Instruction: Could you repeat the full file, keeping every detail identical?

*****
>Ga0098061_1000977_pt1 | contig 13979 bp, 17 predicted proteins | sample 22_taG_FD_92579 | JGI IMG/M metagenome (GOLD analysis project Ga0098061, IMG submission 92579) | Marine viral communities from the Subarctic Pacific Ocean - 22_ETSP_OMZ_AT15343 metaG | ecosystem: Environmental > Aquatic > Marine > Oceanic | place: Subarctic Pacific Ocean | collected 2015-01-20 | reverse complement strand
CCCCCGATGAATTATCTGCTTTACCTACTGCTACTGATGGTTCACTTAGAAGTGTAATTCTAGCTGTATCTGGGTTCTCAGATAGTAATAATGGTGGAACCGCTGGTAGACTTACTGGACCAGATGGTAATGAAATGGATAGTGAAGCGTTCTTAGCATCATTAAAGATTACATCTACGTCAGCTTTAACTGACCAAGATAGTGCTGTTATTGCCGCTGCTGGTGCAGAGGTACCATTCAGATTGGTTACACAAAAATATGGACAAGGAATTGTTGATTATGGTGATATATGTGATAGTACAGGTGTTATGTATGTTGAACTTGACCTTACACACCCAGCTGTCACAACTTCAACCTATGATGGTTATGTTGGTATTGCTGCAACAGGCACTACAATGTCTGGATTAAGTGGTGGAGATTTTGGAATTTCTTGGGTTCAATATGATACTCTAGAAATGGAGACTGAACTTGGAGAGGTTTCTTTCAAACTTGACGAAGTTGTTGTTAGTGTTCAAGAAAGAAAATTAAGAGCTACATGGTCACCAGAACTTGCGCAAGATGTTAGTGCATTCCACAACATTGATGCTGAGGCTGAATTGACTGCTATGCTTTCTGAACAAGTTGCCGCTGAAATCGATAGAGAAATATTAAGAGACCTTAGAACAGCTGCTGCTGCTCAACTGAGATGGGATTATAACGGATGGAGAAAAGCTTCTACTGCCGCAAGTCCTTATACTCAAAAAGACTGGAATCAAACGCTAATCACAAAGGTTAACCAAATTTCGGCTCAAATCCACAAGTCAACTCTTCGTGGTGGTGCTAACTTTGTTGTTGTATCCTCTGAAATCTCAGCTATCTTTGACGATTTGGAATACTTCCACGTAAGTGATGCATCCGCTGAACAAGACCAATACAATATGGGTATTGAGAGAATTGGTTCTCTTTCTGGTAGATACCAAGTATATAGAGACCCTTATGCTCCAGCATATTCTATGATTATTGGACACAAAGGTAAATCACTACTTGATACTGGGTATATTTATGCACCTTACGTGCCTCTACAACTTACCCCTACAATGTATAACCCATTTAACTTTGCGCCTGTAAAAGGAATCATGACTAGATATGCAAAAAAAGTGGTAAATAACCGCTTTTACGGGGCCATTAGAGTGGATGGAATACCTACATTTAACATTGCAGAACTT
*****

>Ga0098061_1000977_pt1 | contig 13979 bp, 17 predicted proteins | sample 22_taG_FD_92579 | JGI IMG/M metagenome (GOLD analysis project Ga0098061, IMG submission 92579) | Marine viral communities from the Subarctic Pacific Ocean - 22_ETSP_OMZ_AT15343 metaG | ecosystem: Environmental > Aquatic > Marine > Oceanic | place: Subarctic Pacific Ocean | collected 2015-01-20 | reverse complement strand
CCCCCGATGAATTATCTGCTTTACCTACTGCTACTGATGGTTCACTTAGAAGTGTAATTCTAGCTGTATCTGGGTTCTCAGATAGTAATAATGGTGGAACCGCTGGTAGACTTACTGGACCAGATGGTAATGAAATGGATAGTGAAGCGTTCTTAGCATCATTAAAGATTACATCTACGTCAGCTTTAACTGACCAAGATAGTGCTGTTATTGCCGCTGCTGGTGCAGAGGTACCATTCAGATTGGTTACACAAAAATATGGACAAGGAATTGTTGATTATGGTGATATATGTGATAGTACAGGTGTTATGTATGTTGAACTTGACCTTACACACCCAGCTGTCACAACTTCAACCTATGATGGTTATGTTGGTATTGCTGCAACAGGCACTACAATGTCTGGATTAAGTGGTGGAGATTTTGGAATTTCTTGGGTTCAATATGATACTCTAGAAATGGAGACTGAACTTGGAGAGGTTTCTTTCAAACTTGACGAAGTTGTTGTTAGTGTTCAAGAAAGAAAATTAAGAGCTACATGGTCACCAGAACTTGCGCAAGATGTTAGTGCATTCCACAACATTGATGCTGAGGCTGAATTGACTGCTATGCTTTCTGAACAAGTTGCCGCTGAAATCGATAGAGAAATATTAAGAGACCTTAGAACAGCTGCTGCTGCTCAACTGAGATGGGATTATAACGGATGGAGAAAAGCTTCTACTGCCGCAAGTCCTTATACTCAAAAAGACTGGAATCAAACGCTAATCACAAAGGTTAACCAAATTTCGGCTCAAATCCACAAGTCAACTCTTCGTGGTGGTGCTAACTTTGTTGTTGTATCCTCTGAAATCTCAGCTATCTTTGACGATTTGGAATACTTCCACGTAAGTGATGCATCCGCTGAACAAGACCAATACAATATGGGTATTGAGAGAATTGGTTCTCTTTCTGGTAGATACCAAGTATATAGAGACCCTTATGCTCCAGCATATTCTATGATTATTGGACACAAAGGTAAATCACTACTTGATACTGGGTATATTTATGCACCTTACGTGCCTCTACAACTTACCCCTACAATGTATAACCCATTTAACTTTGCGCCTGTAAAAGGAATCATGACTAGATATGCAAAAAAAGTGGTAAATAACCGCTTTTACGGGGCCATTAGAGTGGATGGAATACCTACATTTAACATTGCAGAACTT